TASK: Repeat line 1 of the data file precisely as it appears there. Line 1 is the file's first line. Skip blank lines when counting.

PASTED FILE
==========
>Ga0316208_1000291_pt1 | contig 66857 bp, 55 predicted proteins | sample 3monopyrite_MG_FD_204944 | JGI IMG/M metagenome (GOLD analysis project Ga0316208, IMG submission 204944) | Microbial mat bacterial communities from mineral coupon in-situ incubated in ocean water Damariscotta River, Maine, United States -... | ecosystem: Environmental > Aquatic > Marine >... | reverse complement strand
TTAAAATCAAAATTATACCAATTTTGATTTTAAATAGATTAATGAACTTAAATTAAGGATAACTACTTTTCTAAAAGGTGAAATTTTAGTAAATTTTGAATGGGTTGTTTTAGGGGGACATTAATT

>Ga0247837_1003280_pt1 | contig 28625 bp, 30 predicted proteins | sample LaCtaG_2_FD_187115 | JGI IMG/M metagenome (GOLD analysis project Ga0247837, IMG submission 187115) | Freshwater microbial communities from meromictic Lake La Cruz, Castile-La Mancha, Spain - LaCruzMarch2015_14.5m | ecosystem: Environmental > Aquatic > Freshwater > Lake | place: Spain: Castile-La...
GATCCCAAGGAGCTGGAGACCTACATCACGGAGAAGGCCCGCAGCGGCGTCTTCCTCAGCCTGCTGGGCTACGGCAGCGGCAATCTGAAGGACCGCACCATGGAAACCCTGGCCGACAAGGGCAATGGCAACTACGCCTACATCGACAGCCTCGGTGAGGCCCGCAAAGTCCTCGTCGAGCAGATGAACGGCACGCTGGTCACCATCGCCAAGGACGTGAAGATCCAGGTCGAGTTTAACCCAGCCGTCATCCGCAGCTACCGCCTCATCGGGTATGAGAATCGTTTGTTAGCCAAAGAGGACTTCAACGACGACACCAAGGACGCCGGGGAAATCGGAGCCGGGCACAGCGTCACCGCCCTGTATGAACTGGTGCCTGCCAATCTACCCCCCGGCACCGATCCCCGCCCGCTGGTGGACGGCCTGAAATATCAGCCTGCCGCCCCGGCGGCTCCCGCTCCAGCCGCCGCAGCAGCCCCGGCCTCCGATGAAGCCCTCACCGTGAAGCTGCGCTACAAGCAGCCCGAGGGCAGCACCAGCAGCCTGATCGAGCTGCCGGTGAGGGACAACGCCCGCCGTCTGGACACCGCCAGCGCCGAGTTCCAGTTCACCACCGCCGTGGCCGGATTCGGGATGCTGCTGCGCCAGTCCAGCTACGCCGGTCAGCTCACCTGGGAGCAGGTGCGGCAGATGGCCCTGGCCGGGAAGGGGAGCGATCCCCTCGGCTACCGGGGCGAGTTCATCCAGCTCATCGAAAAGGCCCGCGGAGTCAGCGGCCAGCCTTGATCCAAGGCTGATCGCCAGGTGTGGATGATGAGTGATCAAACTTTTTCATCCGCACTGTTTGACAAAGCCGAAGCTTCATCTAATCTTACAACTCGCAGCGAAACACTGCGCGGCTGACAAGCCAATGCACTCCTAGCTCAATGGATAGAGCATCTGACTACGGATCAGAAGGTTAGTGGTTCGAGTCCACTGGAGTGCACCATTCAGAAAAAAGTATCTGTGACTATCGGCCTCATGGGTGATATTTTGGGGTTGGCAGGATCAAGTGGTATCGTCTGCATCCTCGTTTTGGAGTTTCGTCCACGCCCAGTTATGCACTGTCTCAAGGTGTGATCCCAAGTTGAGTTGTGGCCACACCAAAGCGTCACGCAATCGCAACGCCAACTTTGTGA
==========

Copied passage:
>Ga0316208_1000291_pt1 | contig 66857 bp, 55 predicted proteins | sample 3monopyrite_MG_FD_204944 | JGI IMG/M metagenome (GOLD analysis project Ga0316208, IMG submission 204944) | Microbial mat bacterial communities from mineral coupon in-situ incubated in ocean water Damariscotta River, Maine, United States -... | ecosystem: Environmental > Aquatic > Marine >... | reverse complement strand